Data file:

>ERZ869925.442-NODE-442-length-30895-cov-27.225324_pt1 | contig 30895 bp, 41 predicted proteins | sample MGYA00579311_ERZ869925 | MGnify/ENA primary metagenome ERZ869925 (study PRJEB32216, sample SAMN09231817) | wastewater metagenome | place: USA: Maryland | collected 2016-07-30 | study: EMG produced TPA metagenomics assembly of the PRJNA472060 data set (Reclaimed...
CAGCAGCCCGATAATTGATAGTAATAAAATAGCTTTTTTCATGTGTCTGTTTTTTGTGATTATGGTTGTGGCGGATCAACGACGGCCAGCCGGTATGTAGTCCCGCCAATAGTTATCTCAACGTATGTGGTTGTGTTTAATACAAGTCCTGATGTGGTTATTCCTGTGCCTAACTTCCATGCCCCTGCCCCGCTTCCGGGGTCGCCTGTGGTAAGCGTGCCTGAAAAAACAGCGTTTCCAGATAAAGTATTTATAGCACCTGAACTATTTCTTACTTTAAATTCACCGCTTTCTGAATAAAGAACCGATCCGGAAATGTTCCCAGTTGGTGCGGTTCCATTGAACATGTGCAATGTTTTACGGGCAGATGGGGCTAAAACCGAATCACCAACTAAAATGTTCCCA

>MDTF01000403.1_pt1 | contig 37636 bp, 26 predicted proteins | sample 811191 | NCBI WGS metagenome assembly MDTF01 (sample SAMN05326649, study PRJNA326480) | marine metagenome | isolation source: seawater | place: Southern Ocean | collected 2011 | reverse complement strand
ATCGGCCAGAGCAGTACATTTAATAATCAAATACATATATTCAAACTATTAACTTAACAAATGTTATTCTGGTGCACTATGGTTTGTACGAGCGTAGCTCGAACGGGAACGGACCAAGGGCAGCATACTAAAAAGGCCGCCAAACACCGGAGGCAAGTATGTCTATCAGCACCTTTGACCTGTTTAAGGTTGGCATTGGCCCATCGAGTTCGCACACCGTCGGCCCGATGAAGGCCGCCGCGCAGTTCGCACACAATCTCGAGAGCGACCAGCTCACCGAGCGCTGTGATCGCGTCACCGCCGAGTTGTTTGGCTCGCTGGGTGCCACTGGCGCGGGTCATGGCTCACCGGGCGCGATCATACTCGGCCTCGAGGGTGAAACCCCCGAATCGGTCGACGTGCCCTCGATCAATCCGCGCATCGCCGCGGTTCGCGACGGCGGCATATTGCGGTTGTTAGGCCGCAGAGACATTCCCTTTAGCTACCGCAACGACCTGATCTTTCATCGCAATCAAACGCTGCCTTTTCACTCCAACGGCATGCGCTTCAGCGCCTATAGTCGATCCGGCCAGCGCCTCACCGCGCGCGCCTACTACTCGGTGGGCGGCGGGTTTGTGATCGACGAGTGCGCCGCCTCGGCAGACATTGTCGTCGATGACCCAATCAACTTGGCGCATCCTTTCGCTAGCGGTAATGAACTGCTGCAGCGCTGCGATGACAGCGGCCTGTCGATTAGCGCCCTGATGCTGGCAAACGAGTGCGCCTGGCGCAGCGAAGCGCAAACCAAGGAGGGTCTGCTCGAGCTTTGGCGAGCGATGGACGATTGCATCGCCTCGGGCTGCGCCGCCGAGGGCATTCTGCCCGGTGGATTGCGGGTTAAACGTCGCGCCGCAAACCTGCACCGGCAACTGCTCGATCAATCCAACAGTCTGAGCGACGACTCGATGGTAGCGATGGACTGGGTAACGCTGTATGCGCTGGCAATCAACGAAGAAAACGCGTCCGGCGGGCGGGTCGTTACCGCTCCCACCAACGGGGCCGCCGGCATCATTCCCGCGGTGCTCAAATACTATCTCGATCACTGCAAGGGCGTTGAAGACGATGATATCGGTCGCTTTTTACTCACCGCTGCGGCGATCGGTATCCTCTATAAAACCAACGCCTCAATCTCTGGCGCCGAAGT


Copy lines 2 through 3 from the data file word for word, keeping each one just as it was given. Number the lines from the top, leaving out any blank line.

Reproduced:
CAGCAGCCCGATAATTGATAGTAATAAAATAGCTTTTTTCATGTGTCTGTTTTTTGTGATTATGGTTGTGGCGGATCAACGACGGCCAGCCGGTATGTAGTCCCGCCAATAGTTATCTCAACGTATGTGGTTGTGTTTAATACAAGTCCTGATGTGGTTATTCCTGTGCCTAACTTCCATGCCCCTGCCCCGCTTCCGGGGTCGCCTGTGGTAAGCGTGCCTGAAAAAACAGCGTTTCCAGATAAAGTATTTATAGCACCTGAACTATTTCTTACTTTAAATTCACCGCTTTCTGAATAAAGAACCGATCCGGAAATGTTCCCAGTTGGTGCGGTTCCATTGAACATGTGCAATGTTTTACGGGCAGATGGGGCTAAAACCGAATCACCAACTAAAATGTTCCCA

>MDTF01000403.1_pt1 | contig 37636 bp, 26 predicted proteins | sample 811191 | NCBI WGS metagenome assembly MDTF01 (sample SAMN05326649, study PRJNA326480) | marine metagenome | isolation source: seawater | place: Southern Ocean | collected 2011 | reverse complement strand